People who exercise or play sports outdoors during the summer need to take steps to avoid heat injury, especially heat stroke, experts say.
When temperatures are really sizzling outdoors, workouts can make you fizzle.
In hot weather, your heart not only pumps blood to your working muscles but also sends blood to your skin so your body can release internal heat into the environment and help cool itself, according to the American College of Sports Medicine’s position statement on heat and exercise.
This double duty puts added stress on your cardiovascular system. Staying in that state too long increases your risk for dehydration and dangerous heat-related illnesses.
Avoid the Danger Zone
Performing workouts in hot weather (70 to 89 degrees) puts extra stress on the body, but in really hot weather (90 degrees or warmer), heat loss through the skin is compromised and is absorbed back into the body instead.
Plus, sweating alone doesn’t cool the body — sweat evaporation, which turns that water into vapor, does. Increased air moisture — humidity greater than 70 percent — stifles the process, trapping heat inside the body.
To avoid the side effects of heat and humidity while working on your beach body outside, the American College of Sports Medicine suggests you stick to these strategies:
Time your workout
Early morning is the safest time to exercise outdoors in the heat of summer. Working out after the sun goes down can also reduce your risk, although on some summer evenings, nighttime temperatures can be just as high as midday ones.
Choose the right type of clothing
Wear light colors as they reflect light, and items made from moisture-wicking material, not cotton, which absorbs sweat and feels heavy when saturated. Also, wear as little clothing as possible.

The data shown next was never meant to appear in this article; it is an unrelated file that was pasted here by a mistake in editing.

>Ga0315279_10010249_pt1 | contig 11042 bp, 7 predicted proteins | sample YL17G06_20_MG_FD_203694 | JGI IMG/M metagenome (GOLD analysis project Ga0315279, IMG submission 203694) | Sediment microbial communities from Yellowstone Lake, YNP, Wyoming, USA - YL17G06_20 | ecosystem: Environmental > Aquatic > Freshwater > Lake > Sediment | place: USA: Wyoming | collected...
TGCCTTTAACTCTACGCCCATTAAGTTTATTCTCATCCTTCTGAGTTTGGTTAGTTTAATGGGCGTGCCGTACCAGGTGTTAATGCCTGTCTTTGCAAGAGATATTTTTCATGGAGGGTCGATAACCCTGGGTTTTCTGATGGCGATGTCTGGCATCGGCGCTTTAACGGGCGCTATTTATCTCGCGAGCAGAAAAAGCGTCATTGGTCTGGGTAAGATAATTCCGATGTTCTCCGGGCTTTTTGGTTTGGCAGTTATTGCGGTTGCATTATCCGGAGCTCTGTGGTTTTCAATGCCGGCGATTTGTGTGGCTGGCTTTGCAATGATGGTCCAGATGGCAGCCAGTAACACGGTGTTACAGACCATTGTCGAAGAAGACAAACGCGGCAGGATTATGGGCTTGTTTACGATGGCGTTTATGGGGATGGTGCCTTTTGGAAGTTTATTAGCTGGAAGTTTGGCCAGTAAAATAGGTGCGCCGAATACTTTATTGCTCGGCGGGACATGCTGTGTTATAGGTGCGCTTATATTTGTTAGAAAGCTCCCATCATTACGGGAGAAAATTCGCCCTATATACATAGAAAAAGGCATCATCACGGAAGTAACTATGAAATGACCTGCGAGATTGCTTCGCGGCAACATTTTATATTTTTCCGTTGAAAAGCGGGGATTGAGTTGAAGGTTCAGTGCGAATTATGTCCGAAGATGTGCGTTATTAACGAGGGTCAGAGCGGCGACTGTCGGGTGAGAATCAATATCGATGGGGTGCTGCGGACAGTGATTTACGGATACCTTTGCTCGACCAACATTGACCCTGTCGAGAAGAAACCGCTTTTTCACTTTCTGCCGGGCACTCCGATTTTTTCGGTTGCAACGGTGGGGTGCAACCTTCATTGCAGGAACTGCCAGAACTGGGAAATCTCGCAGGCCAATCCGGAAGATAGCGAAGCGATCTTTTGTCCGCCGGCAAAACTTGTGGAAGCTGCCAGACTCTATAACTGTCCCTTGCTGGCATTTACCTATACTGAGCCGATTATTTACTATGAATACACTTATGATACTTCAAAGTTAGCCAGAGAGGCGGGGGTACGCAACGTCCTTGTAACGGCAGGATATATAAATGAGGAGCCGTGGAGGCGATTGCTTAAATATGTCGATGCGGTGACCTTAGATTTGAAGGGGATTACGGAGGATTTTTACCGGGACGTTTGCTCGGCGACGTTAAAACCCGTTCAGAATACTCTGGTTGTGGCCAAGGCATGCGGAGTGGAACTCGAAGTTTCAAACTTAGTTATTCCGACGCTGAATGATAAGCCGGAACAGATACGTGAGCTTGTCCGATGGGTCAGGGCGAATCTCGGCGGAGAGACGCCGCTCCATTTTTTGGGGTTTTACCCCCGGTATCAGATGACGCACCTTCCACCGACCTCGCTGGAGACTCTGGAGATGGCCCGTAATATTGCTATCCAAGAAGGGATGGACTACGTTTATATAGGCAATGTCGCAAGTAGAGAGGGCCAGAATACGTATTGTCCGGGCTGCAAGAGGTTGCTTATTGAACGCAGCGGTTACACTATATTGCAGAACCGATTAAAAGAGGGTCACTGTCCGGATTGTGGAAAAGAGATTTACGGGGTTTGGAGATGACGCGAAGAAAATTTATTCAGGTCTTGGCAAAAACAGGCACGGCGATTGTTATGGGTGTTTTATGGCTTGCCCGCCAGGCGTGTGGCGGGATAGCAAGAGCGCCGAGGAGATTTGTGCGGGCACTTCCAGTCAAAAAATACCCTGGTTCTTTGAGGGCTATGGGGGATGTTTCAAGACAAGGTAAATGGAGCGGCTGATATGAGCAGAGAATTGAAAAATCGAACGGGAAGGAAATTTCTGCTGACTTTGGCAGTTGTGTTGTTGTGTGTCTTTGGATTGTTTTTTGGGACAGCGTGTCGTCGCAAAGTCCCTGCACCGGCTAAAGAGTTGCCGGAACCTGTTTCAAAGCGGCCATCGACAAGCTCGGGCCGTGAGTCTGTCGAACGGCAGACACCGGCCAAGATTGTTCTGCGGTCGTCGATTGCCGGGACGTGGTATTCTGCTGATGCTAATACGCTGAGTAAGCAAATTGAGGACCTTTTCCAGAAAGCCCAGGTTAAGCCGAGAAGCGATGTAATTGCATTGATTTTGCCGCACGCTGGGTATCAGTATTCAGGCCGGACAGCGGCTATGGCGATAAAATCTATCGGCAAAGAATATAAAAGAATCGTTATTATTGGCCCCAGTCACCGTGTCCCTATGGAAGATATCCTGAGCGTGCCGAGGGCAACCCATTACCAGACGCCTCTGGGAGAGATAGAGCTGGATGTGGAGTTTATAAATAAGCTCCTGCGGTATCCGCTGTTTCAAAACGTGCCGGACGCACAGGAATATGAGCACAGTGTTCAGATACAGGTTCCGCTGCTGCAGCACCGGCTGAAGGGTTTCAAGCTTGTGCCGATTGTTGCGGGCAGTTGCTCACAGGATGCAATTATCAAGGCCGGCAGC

Cut down on intensity
Have a high-intensity workout scheduled? Take it inside. No-can-do? Switch to a shorter, less intense workout, or save your tough session for another day.
Decrease the duration
Take breaks by walking or sitting in the shade as needed to keep your body temperature and heart rate from skyrocketing.
Drink water while you are active, but also, weigh yourself before you exercise outdoors, then again after you are done. Drink enough water to replace what you lost during your activity — one pint of water for every pound you lose.
Numerous brands make light-feeling and sweat-resistant sport sun block formulas that won’t run in your eyes. If you have long hair, wear it up so that the sweat on your neck can better evaporate to keep you cool.
Don’t push it
Exercising in hot weather can sap your endurance and strength your risk for heat-related illnesses, namely heat exhaustion and heat stroke. Here are the symptoms to look out for:
• You feel unusually dizzy, fatigued or nauseated.
• You are hyperventilating, irritable or have goose bumps.
• You have a headache, don’t feel in control of your movements or have become forgetful.
If you feel any of these symptoms, stop exercising, find shade or go inside, and sip water or a sports drink. If you don’t feel better within an hour, seek medical attention.
Contact Marc Aceves at 892-6187, ext. 28, or firstname.lastname@example.org.